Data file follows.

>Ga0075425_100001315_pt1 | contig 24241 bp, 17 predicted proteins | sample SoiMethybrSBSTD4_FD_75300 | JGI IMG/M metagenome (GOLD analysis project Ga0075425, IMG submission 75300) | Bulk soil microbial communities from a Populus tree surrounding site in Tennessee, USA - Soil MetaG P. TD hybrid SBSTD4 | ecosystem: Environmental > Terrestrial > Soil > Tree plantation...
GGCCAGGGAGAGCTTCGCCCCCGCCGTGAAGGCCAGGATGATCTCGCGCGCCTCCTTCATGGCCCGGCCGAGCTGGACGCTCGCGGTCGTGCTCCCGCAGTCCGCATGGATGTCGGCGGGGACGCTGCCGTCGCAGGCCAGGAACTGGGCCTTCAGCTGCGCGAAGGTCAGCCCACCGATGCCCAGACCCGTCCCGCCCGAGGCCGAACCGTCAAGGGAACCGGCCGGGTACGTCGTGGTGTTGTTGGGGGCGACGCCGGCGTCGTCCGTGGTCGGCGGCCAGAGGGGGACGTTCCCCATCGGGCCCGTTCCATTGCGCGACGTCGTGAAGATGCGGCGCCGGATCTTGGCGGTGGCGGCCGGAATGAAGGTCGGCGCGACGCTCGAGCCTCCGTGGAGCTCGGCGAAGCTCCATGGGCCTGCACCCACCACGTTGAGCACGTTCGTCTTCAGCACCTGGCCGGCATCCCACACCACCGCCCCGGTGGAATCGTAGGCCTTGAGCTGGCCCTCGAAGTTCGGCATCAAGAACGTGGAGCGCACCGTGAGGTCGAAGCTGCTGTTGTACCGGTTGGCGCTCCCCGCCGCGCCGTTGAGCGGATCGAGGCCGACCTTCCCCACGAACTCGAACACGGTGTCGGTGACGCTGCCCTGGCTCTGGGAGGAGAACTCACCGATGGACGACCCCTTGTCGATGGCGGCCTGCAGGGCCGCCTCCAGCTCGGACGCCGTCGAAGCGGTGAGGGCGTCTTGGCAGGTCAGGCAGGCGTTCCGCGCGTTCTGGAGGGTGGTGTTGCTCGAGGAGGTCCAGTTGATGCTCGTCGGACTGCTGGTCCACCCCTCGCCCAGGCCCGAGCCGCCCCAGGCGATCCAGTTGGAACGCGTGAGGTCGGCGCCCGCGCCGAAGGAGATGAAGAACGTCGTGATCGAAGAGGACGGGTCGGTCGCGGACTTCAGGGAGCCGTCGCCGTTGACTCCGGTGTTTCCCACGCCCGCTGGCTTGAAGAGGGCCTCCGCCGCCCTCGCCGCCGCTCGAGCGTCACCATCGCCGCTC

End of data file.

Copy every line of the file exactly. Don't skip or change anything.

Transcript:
>Ga0075425_100001315_pt1 | contig 24241 bp, 17 predicted proteins | sample SoiMethybrSBSTD4_FD_75300 | JGI IMG/M metagenome (GOLD analysis project Ga0075425, IMG submission 75300) | Bulk soil microbial communities from a Populus tree surrounding site in Tennessee, USA - Soil MetaG P. TD hybrid SBSTD4 | ecosystem: Environmental > Terrestrial > Soil > Tree plantation...
GGCCAGGGAGAGCTTCGCCCCCGCCGTGAAGGCCAGGATGATCTCGCGCGCCTCCTTCATGGCCCGGCCGAGCTGGACGCTCGCGGTCGTGCTCCCGCAGTCCGCATGGATGTCGGCGGGGACGCTGCCGTCGCAGGCCAGGAACTGGGCCTTCAGCTGCGCGAAGGTCAGCCCACCGATGCCCAGACCCGTCCCGCCCGAGGCCGAACCGTCAAGGGAACCGGCCGGGTACGTCGTGGTGTTGTTGGGGGCGACGCCGGCGTCGTCCGTGGTCGGCGGCCAGAGGGGGACGTTCCCCATCGGGCCCGTTCCATTGCGCGACGTCGTGAAGATGCGGCGCCGGATCTTGGCGGTGGCGGCCGGAATGAAGGTCGGCGCGACGCTCGAGCCTCCGTGGAGCTCGGCGAAGCTCCATGGGCCTGCACCCACCACGTTGAGCACGTTCGTCTTCAGCACCTGGCCGGCATCCCACACCACCGCCCCGGTGGAATCGTAGGCCTTGAGCTGGCCCTCGAAGTTCGGCATCAAGAACGTGGAGCGCACCGTGAGGTCGAAGCTGCTGTTGTACCGGTTGGCGCTCCCCGCCGCGCCGTTGAGCGGATCGAGGCCGACCTTCCCCACGAACTCGAACACGGTGTCGGTGACGCTGCCCTGGCTCTGGGAGGAGAACTCACCGATGGACGACCCCTTGTCGATGGCGGCCTGCAGGGCCGCCTCCAGCTCGGACGCCGTCGAAGCGGTGAGGGCGTCTTGGCAGGTCAGGCAGGCGTTCCGCGCGTTCTGGAGGGTGGTGTTGCTCGAGGAGGTCCAGTTGATGCTCGTCGGACTGCTGGTCCACCCCTCGCCCAGGCCCGAGCCGCCCCAGGCGATCCAGTTGGAACGCGTGAGGTCGGCGCCCGCGCCGAAGGAGATGAAGAACGTCGTGATCGAAGAGGACGGGTCGGTCGCGGACTTCAGGGAGCCGTCGCCGTTGACTCCGGTGTTTCCCACGCCCGCTGGCTTGAAGAGGGCCTCCGCCGCCCTCGCCGCCGCTCGAGCGTCACCATCGCCGCTC